Where you put the speed and agility training in each session depends on where you are in the periodization of the program, says Vives. “But I put it in every session. I can start with it to see—safely—where their limits are, or we can close with it. Because even if they’re fatigued (and we’ll adjust based on that fatigue level), agility training heightens the central nervous system and leaves you feeling good.”
Once you start working on speed and agility, your imagination is the only limit to what you can do with it. “We work on arm movement, deceleration, and rotation in all the planes,” says Vives, who also sharpens her clients’ quickness with auditory and visual cues. “We’ll go through ladder and cone drills and I’ll call out a color or raise an arm and they have to cut to that cone.”
There are even fun drills you can use for recovery days to spice up the session, she says. “I like to do ball drops, where I drop one of those crazy balls and they have to try to catch it on the first bounce. It works hand quickness and reflexes, but it’s more mentally fatiguing than physically fatiguing.”
As you gain experience, you can match the drills to the special populations you work with. And Vives, who co-authored the books Training for Speed, Agility, and Quickness and Developing Speed, says specializations like PES are great ways to get that experience. They can open doors and help you reach new heights—and speeds.
Try This: Ladder Drills
Ladder drills improve performance and control of the lower body. “Get your client to look up—not at their feet—while going through the drills,” advises Montel. Good posture and body control are key; steps should be quick, light, and bouncy. Correct foot placement is the first goal. Once this happens, increase speed. Here, a selection of drills worth trying.
- 1 in: One foot landing in each square, fast
- 2 in: Two feet landing in each square, fast
- 2 in 2 out: Standing sideways to the ladder, move laterally, taking two steps in each square and two out (backwards) as you move down the ladder.
- Lateral Shuffle: Standing sideways to the ladder, shuffle step laterally; each foot hits each square once.
- Icky Shuffle: Start with two feet in the first square. Then step right foot out, slightly forward. Move left foot into the second square, followed by right. Then left foot out, slightly forward, up the ladder.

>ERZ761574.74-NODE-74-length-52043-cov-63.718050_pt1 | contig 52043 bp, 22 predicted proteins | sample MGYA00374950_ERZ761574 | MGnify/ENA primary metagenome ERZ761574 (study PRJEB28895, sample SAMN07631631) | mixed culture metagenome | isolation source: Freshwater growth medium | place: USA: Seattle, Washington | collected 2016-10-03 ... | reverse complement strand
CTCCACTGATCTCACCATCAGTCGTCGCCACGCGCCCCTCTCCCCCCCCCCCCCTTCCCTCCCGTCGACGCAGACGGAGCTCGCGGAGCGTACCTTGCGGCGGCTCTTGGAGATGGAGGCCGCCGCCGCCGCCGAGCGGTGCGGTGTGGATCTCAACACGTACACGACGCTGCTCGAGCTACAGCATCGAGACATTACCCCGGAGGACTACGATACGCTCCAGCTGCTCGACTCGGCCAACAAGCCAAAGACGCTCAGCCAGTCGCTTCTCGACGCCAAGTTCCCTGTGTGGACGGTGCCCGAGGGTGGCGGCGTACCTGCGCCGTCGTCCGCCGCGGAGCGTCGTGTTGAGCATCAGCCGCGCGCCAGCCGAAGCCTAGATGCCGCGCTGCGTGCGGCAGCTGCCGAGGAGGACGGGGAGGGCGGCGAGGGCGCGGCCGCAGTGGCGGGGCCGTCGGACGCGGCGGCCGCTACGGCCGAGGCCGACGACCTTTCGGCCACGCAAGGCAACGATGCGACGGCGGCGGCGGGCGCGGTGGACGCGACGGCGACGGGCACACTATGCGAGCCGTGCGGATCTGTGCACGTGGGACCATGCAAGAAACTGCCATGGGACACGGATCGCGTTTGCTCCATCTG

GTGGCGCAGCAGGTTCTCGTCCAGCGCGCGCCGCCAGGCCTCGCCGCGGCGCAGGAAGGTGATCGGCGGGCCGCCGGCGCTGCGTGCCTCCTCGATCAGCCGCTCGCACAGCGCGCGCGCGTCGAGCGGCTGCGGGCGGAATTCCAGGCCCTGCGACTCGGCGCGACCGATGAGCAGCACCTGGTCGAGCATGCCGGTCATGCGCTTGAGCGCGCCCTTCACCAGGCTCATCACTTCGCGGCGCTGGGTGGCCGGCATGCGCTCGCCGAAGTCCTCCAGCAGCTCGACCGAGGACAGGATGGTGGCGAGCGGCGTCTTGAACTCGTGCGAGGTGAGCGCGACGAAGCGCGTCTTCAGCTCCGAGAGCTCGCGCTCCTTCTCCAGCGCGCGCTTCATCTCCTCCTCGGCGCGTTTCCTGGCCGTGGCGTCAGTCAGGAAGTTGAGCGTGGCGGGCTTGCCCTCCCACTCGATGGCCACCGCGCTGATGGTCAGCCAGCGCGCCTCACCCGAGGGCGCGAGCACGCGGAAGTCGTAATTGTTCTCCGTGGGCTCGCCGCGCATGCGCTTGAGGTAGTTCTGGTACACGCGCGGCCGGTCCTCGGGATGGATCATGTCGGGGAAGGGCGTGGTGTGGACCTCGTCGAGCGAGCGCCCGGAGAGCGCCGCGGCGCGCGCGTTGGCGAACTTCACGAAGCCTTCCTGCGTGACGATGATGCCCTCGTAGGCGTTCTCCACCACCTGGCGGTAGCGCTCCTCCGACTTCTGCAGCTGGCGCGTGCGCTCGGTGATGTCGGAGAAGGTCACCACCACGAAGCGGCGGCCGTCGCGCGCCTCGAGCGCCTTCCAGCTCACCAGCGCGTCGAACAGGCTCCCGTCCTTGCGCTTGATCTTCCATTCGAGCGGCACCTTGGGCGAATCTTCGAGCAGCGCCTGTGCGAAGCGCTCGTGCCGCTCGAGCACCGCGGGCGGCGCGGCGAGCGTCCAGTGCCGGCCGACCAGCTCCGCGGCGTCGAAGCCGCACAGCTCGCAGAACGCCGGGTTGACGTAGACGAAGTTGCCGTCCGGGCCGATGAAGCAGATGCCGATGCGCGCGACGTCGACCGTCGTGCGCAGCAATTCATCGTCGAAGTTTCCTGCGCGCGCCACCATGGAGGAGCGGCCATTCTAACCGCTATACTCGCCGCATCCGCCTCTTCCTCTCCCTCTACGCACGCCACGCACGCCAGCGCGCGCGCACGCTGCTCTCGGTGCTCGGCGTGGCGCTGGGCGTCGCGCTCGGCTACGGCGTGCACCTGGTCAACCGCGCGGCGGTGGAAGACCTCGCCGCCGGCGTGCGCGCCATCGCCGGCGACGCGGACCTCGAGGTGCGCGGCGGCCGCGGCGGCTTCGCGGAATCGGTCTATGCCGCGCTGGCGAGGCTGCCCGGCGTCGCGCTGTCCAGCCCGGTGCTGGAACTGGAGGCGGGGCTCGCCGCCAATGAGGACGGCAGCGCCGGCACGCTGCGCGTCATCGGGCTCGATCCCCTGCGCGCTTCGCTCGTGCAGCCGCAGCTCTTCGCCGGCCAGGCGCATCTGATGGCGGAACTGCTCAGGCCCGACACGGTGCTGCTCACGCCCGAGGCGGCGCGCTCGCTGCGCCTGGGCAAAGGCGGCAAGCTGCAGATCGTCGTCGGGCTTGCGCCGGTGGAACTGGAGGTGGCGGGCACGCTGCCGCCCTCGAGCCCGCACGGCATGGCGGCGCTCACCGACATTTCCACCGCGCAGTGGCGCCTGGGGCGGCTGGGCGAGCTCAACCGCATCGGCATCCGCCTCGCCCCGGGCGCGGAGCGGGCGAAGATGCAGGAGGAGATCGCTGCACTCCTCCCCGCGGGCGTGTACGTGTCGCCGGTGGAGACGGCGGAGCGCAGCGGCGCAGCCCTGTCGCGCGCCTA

- Ali Shuffle: Stand sideways to the ladder, with left foot in the first square. Skip laterally down the ladder, switching feet in and out to the back as you go so both feet hit each hole.
Speed Gear: Tools and Toys
Classic speed and agility training means using tires and cones and everyday items like balls, boxes, and bands to create performance-enhancing activities. But for ladders and hurdles, having a few well-made, safe, and sturdy training tools is the way to go. Consider adding these to your training kit.
- BC Agility Ladder: 10 yards long, 16 inches wide, and made from sturdy flat plastic rungs that form 19 squares. performbetter.com
- Quick cone Hurdle set (12 cones, adjustable 3 to 7 inches/ 6 crossbars): Made from soft plastic that collapses if you step on it. Quickly turns into hurdles for high step drills. performbetter.com
- Agility Dots (12 dots): Nonslip PVC dots are excellent targets for training sport-specific movements and technical footwork patterns. power-systems.com
Meet the Experts
Ian Montel, MS, NASM-CPT, CES, PES, enjoys helping people improve movement mechanics for better function and less risk of injury.
Diane Vives, MS, NASM-PES, CSCS*D, NSCA-CPT, FMS, owns Fit4Austin/Vives Training Systems in Austin, Texas, and is the co-author of two speed and agility books.
Anthony Incollingo, MS, NASM-PES, is the owner of Speed Pursuit in Tullytown, Pa. His passion is empowering kids to reach their fullest potential.